WILL THE KYRGYZ "REVOLUTION" TRIGGER CHANGE IN OTHER CENTRAL ASIAN REPUBLICS?
Moscow-- (RIA Novosti commentator Pyotr Goncharov).
The events in Kyrgyzstan surrounding the parliamentary election and the subsequent resignation of President Askar Akayev are being interpreted as the result of "the domino effect." Numerous experts are examining the developments in Kyrgyzstan within the context of the "velvet" revolutions in Georgia and Ukraine and asking themselves whether the precedent of the change of power in Kyrgyzstan will trigger change in other Central Asian republics.
When discussing how valuable the precedent of the velvet revolution in Kyrgyzstan will be for the whole region, it is worth noting that the US and the EU started preparing the ground for such a change of power in Kyrgyzstan well in advance. Not only had various international "democratic" institutions already appeared, but a powerful network of "non-governmental organizations" was set up in the republic, most of which were, and continue to be, financed by the US. Nevertheless, the crowning event of the revolution in Bishkek, when unidentified protestors seized the main government building and then handed it over to the opposition, can hardly be called a success for the US. Even taking a very broad view, this cannot be described as the victory of "the velvet" opposition, and therefore its "democratic" value is also called into question.
On the other hand, the events in Kyrgyzstan were not accidental but rather resulted from the deepest social and economic crisis in the republic. All was not rosy in the "island of democracy." The market reforms carried out were largely directed at the managerial sphere, rather than the production sphere, and as such did not bring about economic stability. Kyrgyz economists say that what has resulted is not a Western-style market economy, but an economy modeled on the "bazaar" and propped up by lavish foreign loans.
The rampant corruption, which affected all state departments and reached, as Akayev complained, "the sixth of the seven floors of the government building" was one of the main reasons for the rapid drop in Akayev's ratings. So while it is possible that the events in Kyrgyzstan could trigger change in another Central Asian republic, this will only happen if the "Kyrgyz prerequisites" are met.
Kazakhstan is widely believed to be the next potential victim of "the Central Asian domino effect," and not only because the presidential election in the republic is scheduled for December of this year.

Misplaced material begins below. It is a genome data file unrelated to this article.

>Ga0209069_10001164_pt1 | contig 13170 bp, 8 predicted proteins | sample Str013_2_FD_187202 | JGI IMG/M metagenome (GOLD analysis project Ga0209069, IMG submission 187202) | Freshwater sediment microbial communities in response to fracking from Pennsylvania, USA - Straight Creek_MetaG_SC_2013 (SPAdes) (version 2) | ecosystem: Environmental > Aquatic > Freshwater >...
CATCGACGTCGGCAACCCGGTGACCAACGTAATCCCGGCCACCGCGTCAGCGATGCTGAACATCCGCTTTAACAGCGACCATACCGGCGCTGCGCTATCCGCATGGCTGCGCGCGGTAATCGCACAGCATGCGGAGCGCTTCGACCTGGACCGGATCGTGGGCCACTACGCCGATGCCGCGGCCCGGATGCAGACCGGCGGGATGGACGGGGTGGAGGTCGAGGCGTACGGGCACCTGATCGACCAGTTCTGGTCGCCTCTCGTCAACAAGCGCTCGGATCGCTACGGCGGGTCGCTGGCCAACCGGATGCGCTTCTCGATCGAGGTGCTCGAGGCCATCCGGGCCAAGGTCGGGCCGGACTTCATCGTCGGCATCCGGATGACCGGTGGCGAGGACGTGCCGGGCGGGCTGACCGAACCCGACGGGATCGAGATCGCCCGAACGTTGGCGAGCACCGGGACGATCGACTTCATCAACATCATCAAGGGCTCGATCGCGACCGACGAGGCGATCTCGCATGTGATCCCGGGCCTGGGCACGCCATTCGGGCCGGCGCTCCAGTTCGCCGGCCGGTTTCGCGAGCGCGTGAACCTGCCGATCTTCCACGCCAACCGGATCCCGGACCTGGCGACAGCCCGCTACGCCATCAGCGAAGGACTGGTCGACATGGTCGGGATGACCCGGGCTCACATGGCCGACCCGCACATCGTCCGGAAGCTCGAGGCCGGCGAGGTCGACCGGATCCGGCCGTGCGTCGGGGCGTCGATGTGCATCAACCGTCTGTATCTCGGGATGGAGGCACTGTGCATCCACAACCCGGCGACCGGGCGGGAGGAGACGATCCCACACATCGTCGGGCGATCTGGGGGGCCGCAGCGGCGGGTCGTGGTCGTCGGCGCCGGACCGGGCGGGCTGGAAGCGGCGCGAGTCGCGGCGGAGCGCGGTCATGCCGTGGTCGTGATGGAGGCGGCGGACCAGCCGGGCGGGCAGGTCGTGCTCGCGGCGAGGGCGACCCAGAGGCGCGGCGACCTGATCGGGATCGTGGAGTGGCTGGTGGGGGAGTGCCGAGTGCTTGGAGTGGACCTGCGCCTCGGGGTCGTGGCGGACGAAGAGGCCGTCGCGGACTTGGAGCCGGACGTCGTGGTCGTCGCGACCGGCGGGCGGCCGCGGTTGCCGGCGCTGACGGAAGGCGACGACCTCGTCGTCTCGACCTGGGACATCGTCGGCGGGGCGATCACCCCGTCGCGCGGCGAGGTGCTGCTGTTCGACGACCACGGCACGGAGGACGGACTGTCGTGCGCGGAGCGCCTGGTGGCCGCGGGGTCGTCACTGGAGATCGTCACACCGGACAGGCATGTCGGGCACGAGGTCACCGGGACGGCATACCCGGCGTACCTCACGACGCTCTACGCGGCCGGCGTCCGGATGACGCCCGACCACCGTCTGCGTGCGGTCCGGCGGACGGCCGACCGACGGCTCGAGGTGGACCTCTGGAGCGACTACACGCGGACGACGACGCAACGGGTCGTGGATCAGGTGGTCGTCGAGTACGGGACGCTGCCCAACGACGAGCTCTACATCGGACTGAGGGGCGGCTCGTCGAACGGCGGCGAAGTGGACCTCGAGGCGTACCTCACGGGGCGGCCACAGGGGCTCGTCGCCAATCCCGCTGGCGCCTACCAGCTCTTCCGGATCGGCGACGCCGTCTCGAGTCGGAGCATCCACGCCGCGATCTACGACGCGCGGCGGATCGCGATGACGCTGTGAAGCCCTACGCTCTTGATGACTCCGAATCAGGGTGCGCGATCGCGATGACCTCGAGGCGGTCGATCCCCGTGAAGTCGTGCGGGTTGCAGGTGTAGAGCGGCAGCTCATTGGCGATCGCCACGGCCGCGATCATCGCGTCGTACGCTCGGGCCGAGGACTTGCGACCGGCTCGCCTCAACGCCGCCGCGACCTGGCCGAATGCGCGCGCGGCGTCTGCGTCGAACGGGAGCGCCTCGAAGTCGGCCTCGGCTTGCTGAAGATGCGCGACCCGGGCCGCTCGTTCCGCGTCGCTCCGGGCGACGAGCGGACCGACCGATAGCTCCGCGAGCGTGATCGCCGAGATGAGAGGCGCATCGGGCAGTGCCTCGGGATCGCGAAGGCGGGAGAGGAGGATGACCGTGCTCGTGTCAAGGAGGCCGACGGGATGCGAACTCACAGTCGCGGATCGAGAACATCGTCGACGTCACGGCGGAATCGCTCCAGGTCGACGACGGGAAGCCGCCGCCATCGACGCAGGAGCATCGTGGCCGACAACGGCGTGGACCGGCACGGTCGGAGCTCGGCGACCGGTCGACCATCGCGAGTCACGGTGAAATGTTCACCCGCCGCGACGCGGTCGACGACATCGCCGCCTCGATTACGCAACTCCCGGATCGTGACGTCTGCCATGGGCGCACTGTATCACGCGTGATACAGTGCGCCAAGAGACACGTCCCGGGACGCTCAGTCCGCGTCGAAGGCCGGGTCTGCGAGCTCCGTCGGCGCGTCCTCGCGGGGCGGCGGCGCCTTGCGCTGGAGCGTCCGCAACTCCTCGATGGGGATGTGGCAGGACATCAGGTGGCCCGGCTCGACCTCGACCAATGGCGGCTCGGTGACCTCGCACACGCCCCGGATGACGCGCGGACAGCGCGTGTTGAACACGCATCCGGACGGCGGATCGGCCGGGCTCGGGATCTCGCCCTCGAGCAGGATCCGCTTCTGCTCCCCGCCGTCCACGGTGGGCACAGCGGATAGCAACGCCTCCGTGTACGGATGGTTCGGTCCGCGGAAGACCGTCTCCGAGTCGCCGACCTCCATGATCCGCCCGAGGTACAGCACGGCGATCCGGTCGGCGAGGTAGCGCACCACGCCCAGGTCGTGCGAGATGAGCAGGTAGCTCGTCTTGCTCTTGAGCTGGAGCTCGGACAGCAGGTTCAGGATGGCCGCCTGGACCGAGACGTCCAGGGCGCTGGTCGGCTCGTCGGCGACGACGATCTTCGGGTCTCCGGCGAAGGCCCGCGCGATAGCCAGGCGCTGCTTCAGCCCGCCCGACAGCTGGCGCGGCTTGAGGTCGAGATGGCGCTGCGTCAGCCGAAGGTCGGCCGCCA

Kazakhstan is an economically successful and socially stable former Soviet republic, in which, as in Kyrgyzstan, there are various international foundations and "democratic" institutions. With its exceptionally advantageous geopolitical situation and vast raw material and energy resources, the republic is undoubtedly of particular interest to the US.
By "taming" Kazakhstan and "knocking" it out of the Russian sphere of influence, the US would solve many of its own problems - from the question of Caspian energy resources to establishing control over trans-regional gas and oil pipelines, including those extending to China. It remains only to change "the Nazarbayev regime."
Unlike Akayev's, Nazarbayev's candidature in the election will be quite legal. However, by western standards, the Nazarbayev "regime" is not without its weak spots. The republic is notoriously corrupt, and although that is hardly surprising given the one leader has been in office for nearly 16 years, it is likely to prove problematic.
However, there are other, much more important factors. In particular, both the oil and gas pipeline and the space industry have given rise to oligarchic factions. These people are possibly even less in favor of western democratic values than Nazarbayev. However, given their "oligarchic" nature, they will inevitably join the struggle for power.
Nazarbayev, who says that what happened in Kyrgyzstan was the result of Akayev's weak domestic policy, will have drawn the necessary conclusions for himself. Although the US will be careful when picking the next republic for its "game of dominoes", there are no guarantees that the tested "velvet" revolution format will not misfire, at least in Kazakhstan.
Another important point is that although the corrupt regime in Kyrgyzstan collapsed as quickly as it did in Georgia and Ukraine, the question of whether Russia or the US should be the preferred strategic partner was not (and is not) as controversial in Kyrgyzstan as it was in these other two republics. Moreover, even under the new government, Kyrgyzstan has remained "under Moscow's influence", and there are reasons for this.
Muratbek Imanaliyev, a former Kyrgyz foreign minister and professor at the American University in Bishkek, believes that some former Soviet republics in Asia see Russia not only as the state which historically has borne responsibility for regional stability, but also as "the guarantor" of the national sovereignty, territorial integrity and ethnic identity gained by these republics. So it is likely that the US, to a greater or lesser extent, will come up against the "Russian" factor in other Central Asian republics too.
And it is always possible that, in some cases, Russia will not shy away from assuming its perceived historical role.
The opinions expressed in this article are those of the author and may not necessarily represent the opinions of the RIA Novosti editorial board.
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